10 June 2021, Sittwe
The Arakan Army welcomes the release of 10 people, including the brother of AA chief Major-General Twan Mrat Naing, and will respond positively to their release, a spokesperson for the ethnic armed group told DMG.
Ten people including Twan Mrat Naing’s younger brother Ko Aung Mrat Kyaw and seven other members of the Arakan Association (Singapore), as well as Ma Moe Hnin Phyu, the younger sister of the AA chief, and her husband Ko Kyaw Naing, were released on June 9.
“I think the release of these 10 people is a positive step. That is why we welcome this development. We will respond with a positive approach,” said Khaing Thukha, the AA spokesman.
U Pe Than, a spokesman for the Arakan National Party (ANP), said the release of the detainees was a positive step for Arakanese political parties, adding that he hoped others charged under the Counter-Terrorism Law would be released.
“We warmly welcome the release of some detainees. On the other hand, I hope the remaining detainees charged under the Counter-terrorism Law will be released soon,” he said.
Dr. Aye Maung, leader of the Arakan Front Party (AFP), said the acquittals of those charged under the Counter-Terrorism Law marked a step toward national reconciliation and peacemaking.
Ko Aung Mrat Kyaw and seven other leading members of the Arakan Association (Singapore) were arrested in July 2019 on charges of having illegal ties to the Arakan Army and providing financial support to the ethnic armed group.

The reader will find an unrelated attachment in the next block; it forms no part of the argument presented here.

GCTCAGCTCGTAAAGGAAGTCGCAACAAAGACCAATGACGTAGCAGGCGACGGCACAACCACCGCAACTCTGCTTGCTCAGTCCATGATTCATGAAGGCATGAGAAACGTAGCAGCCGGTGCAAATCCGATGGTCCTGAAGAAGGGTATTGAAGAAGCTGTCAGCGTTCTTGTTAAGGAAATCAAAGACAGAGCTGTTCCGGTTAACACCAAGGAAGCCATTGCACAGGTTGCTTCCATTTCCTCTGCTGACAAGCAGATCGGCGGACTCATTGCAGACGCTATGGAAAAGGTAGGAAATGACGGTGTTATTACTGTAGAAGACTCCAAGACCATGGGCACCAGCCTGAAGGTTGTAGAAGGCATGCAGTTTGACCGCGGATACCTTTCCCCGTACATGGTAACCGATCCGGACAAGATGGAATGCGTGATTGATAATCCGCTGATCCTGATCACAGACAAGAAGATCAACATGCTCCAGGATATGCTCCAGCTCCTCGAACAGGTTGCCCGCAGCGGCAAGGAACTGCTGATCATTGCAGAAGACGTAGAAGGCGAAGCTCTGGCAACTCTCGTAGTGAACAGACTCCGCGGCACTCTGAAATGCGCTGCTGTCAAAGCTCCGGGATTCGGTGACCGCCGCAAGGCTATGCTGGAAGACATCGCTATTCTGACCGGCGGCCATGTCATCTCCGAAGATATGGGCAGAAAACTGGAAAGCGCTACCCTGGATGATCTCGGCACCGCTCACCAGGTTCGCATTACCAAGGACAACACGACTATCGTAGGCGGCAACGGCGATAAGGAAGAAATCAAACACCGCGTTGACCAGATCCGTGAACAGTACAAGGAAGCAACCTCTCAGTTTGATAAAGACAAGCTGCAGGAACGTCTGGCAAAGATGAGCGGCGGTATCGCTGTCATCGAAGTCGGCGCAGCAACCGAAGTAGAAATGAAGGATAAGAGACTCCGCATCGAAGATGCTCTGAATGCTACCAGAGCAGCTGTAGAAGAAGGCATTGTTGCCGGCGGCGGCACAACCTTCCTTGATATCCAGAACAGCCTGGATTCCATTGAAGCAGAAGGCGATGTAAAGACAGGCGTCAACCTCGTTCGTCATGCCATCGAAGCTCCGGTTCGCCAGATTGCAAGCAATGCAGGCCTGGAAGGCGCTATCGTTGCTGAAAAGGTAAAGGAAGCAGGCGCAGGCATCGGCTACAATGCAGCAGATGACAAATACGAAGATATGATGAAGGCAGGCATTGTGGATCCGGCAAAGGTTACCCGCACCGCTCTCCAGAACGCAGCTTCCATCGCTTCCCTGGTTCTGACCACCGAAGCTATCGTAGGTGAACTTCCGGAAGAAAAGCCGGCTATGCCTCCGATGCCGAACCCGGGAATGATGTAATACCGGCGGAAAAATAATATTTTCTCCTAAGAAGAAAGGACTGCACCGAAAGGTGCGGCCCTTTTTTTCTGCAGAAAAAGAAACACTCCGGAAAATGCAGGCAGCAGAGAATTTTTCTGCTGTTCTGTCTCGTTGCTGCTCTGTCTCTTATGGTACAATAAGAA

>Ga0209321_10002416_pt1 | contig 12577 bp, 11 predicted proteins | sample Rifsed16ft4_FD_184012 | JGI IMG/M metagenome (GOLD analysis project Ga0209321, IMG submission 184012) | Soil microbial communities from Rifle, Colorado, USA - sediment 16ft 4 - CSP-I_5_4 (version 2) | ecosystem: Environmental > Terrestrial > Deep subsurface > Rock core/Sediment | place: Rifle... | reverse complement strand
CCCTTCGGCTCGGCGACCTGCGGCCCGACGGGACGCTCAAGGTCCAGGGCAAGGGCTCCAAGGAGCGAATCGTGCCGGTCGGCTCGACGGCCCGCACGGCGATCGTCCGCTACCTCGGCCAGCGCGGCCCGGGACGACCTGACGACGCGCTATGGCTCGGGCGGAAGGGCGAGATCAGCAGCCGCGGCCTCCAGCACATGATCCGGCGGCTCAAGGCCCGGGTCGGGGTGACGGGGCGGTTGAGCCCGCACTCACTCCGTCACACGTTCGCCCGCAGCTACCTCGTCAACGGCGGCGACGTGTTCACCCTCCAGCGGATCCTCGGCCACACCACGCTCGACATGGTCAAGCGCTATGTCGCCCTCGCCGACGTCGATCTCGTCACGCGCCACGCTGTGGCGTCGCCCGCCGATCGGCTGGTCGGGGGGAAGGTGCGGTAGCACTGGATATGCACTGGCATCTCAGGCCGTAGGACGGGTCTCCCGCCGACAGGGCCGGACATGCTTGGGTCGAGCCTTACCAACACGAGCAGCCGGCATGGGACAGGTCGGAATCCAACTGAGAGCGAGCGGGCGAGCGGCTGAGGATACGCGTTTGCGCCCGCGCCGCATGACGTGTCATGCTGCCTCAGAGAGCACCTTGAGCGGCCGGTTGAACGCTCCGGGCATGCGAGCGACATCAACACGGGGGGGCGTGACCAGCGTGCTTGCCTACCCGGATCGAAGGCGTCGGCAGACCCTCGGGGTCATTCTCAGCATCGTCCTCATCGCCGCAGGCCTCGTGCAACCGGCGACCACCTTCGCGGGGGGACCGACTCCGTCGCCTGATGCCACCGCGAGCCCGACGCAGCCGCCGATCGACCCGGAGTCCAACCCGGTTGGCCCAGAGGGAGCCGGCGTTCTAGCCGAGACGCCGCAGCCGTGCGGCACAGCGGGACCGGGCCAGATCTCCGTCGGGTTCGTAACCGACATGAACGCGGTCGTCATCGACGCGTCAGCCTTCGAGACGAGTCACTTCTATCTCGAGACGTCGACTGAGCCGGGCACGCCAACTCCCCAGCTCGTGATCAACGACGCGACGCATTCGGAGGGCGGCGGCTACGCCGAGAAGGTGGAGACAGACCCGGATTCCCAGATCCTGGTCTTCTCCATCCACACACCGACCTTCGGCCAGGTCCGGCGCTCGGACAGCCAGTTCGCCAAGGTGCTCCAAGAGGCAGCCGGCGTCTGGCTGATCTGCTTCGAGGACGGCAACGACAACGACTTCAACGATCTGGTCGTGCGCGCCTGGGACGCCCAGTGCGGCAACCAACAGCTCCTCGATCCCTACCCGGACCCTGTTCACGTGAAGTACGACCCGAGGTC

The AA leader’s sister Ma Moe Hnin Phyu was arrested along with her husband Ko Kyaw Naing at Yangon International Airport on October 18, 2019. Ko Kyaw Naing was returning to Myanmar on a flight from Thailand and Ma Moe Hnin Phyu had gone to the airport to meet him when the couple were taken into police custody.
They were charged under multiple sections of the Counter-Terrorism Law, according to a source from the Mayangon Township Court.
According to the Arakan State-based Thazin Legal Institute, more than 200 people were arrested on suspicion of having illicit ties to the Arakan Army and charged under the Counter-Terrorism Law during two years of fighting between the Myanmar military and the ethnic armed group in Arakan State.
Seventeen cases of minors arrested on suspicion of illicit AA affiliations were dropped last month, according to U Hla Thein, a spokesman and attorney-general for the Arakan State military council.